Dr. Kristin Otto

Ph.D. Candidate, Indiana University; University Museum Curator

Office: University Museum
E-mailkrotto@nmsu.edu
Office Phone: 575-646-5161

I am a museum anthropologist and curator specializing in the study of material culture and the anthropology of art in connection to museum collections. In my work I emphasize the relationality of museum collections—the capacity of an object to connect with materials, people, ideas, and places far beyond the its physical existence—and the centrality of these relationships in museum practice and material culture research. I am currently in the process of wrapping up my Ph.D. (anticipated August 2020) through the Department of Anthropology at Indiana University.

Current Research

I am particularly interested in the themes of making and repairing, including how these processes connect us to material culture both within museum spaces and outside them. My recent research in this area has focused on material culture from West Africa.

In my recent dissertation research, I traced the layered process of repairing sowei masks as they circulate from performative spaces in West Africa into Western markets, collections, and institutions. During the process of collections-based research and qualitative research with people that repair, I found that many of these masks had been repaired in specific ways as they circulated. I argue that repair materially interprets the sowei mask as enters new social orders, which shows how the process of creating is never finished. I am currently looking to expand this research on repair to different areas of museum collections to think through how repair can help us understand object histories (biographies, itineraries) and the people, ideas, and materials connected with them better.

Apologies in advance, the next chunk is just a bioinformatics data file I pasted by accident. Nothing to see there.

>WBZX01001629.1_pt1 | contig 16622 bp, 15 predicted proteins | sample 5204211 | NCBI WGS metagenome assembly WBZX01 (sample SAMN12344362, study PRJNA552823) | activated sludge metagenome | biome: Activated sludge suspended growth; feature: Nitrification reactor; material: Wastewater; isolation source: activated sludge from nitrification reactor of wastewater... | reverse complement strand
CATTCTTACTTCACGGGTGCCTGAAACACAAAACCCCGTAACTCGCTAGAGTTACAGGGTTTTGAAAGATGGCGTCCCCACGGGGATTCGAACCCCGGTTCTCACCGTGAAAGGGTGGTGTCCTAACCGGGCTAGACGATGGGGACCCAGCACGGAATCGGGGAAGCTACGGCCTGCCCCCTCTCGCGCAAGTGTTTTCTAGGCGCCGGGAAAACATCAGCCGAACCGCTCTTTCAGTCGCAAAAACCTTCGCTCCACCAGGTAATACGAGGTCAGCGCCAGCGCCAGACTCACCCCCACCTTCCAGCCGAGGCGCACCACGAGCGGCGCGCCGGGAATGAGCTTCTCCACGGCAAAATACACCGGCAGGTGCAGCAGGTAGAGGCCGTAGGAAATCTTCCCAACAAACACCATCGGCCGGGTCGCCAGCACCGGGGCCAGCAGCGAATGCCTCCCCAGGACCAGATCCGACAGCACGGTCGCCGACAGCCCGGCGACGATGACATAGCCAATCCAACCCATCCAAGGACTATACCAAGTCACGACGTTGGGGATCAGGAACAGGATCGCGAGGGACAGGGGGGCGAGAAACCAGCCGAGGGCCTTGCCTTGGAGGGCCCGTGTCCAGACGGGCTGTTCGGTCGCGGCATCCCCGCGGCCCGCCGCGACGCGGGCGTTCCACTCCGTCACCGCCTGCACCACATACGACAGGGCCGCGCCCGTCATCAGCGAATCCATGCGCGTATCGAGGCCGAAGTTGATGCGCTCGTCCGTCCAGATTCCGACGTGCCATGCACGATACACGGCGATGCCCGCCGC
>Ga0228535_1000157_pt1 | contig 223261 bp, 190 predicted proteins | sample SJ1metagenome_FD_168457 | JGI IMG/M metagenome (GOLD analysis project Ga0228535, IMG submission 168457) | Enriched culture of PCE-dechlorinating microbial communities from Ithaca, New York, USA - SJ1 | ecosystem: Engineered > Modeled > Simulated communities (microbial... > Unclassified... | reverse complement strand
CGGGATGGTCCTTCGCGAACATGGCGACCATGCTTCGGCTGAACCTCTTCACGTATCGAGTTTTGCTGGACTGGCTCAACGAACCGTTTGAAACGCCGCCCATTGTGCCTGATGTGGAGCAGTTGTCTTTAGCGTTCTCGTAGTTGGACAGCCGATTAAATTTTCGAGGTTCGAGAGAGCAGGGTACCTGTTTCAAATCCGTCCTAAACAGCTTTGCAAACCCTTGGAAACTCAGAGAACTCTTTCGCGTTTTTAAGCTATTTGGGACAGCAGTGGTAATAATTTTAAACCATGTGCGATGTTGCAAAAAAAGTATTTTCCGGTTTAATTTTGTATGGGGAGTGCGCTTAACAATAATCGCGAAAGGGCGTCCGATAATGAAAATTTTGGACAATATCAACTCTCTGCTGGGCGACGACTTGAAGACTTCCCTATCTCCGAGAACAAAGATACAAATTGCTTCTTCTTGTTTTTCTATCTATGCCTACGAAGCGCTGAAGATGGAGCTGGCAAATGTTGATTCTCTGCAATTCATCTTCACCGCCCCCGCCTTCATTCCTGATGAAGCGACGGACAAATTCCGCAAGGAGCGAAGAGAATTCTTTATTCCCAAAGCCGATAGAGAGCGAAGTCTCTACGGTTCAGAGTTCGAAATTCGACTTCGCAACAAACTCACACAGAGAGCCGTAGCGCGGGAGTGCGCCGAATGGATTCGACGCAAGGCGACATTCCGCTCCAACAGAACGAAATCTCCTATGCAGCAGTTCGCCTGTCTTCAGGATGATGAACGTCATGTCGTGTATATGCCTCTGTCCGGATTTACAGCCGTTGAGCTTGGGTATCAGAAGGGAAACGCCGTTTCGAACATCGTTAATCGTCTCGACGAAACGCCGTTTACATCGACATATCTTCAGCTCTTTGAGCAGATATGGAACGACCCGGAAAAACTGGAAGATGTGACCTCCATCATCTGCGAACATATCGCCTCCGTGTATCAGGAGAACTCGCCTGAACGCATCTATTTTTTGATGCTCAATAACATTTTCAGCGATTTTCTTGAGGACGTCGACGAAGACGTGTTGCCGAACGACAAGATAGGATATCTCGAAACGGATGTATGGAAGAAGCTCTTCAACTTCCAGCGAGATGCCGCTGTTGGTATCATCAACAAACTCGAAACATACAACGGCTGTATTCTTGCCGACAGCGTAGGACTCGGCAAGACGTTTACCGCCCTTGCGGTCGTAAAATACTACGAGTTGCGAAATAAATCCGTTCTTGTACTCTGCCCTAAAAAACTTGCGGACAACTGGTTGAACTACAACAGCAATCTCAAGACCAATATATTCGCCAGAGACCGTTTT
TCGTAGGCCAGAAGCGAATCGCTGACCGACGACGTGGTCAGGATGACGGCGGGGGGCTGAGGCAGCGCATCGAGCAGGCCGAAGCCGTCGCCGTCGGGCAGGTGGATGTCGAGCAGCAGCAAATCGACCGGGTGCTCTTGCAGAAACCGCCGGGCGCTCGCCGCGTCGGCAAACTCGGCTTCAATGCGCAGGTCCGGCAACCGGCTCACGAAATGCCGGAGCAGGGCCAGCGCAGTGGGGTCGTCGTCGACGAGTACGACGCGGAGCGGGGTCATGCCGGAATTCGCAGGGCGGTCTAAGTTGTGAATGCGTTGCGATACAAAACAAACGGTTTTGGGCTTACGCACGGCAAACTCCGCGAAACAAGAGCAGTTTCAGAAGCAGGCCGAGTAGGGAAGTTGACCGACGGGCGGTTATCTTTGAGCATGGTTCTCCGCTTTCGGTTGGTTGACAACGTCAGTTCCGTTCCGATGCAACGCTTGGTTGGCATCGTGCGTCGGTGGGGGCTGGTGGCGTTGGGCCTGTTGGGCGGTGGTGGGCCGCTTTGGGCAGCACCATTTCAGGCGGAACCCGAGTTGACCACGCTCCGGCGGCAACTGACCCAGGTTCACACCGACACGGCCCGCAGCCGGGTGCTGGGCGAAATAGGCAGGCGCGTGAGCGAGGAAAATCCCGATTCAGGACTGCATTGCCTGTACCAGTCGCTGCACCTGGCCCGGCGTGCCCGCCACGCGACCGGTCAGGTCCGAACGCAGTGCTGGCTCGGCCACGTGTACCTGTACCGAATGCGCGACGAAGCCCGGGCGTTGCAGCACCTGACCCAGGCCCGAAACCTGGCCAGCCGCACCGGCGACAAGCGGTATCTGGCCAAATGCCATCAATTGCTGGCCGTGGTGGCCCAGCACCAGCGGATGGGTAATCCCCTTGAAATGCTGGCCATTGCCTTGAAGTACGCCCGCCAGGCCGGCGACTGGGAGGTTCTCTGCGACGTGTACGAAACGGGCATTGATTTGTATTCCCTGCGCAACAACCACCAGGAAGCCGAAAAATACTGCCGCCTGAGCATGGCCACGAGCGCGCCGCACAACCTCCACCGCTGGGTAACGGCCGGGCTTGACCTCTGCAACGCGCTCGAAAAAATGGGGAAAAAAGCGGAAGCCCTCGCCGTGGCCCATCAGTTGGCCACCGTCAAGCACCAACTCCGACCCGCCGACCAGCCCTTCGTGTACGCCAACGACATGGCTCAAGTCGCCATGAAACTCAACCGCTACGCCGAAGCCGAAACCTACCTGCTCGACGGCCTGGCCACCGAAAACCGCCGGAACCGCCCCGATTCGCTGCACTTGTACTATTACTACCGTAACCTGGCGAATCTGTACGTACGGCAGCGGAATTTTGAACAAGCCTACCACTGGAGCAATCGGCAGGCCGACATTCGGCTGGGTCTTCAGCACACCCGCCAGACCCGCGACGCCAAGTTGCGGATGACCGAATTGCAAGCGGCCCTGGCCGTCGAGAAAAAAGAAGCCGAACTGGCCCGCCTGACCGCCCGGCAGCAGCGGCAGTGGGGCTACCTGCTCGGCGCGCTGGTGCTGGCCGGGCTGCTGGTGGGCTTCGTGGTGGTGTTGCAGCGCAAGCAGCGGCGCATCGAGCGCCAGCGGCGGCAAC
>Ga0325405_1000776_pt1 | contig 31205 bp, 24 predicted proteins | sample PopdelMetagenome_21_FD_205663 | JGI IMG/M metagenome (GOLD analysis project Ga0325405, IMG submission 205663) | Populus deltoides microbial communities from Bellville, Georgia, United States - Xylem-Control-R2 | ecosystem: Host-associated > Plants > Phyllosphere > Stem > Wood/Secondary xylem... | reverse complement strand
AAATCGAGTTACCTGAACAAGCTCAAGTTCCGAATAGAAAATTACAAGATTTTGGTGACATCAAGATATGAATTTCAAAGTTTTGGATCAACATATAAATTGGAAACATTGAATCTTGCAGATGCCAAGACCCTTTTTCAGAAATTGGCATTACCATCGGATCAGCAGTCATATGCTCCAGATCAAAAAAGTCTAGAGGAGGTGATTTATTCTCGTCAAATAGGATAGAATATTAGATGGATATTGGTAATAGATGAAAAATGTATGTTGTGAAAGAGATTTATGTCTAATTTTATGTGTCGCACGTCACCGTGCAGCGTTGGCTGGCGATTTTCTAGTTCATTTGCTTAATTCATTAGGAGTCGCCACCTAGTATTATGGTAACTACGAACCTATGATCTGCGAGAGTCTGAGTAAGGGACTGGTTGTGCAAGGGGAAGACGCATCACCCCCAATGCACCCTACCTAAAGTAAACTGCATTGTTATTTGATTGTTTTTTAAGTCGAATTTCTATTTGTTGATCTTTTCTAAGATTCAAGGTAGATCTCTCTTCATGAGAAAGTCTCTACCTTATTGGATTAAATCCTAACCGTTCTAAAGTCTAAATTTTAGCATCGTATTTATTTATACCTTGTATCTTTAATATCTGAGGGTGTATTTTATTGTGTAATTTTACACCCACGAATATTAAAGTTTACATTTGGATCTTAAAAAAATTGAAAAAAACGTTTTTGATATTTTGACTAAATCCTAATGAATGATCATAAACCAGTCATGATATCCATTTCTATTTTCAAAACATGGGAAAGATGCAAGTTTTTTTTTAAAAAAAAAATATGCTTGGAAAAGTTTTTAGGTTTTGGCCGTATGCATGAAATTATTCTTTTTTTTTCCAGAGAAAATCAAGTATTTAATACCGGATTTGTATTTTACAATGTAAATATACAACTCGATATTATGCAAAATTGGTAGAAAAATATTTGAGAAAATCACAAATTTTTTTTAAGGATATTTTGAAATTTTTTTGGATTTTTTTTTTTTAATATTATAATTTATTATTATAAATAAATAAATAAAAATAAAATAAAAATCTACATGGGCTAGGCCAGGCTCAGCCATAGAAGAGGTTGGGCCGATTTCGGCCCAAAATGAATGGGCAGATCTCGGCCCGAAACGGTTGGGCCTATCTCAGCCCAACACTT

Outside of my research on repair, I enjoy connecting museum collections with process of making, individual artists, and communities of origin. In 2018 I curated an exhibition on Ghanaian figurative coffins—entitled “Shapes of the Ancestors: Bodies, Animals, and Ghanaian Fantasy Coffins”—at the Mathers Museum of World Cultures at Indiana University based on ethnographic research with artists at Paa Joe Coffin Works in Accra, Ghana (which you can read about in Museum Anthropology Review). During the summer of 2019 I collaborated with the Penn Museum of Archaeology and Anthropology and the living descent community in Shenge, Sierra Leone to facilitate conversations around the archival and object collections of anthropologist Henry Usher Hall. I welcome such opportunities to collaborate on projects involving the University Museum collections.

Courses

  •  ANTH 345/545: Introduction to Museology / Advanced Museology

Any students interested an internship for credit in the University Museum (ANTH 385/597)—or any other opportunities connected to the museum—are welcome to contact me to discuss their interests. Any faculty interests in incorporating the museum, its collections, or object-based learning opportunities into their courses should also feel free contact me.

Museum Anthropology in Action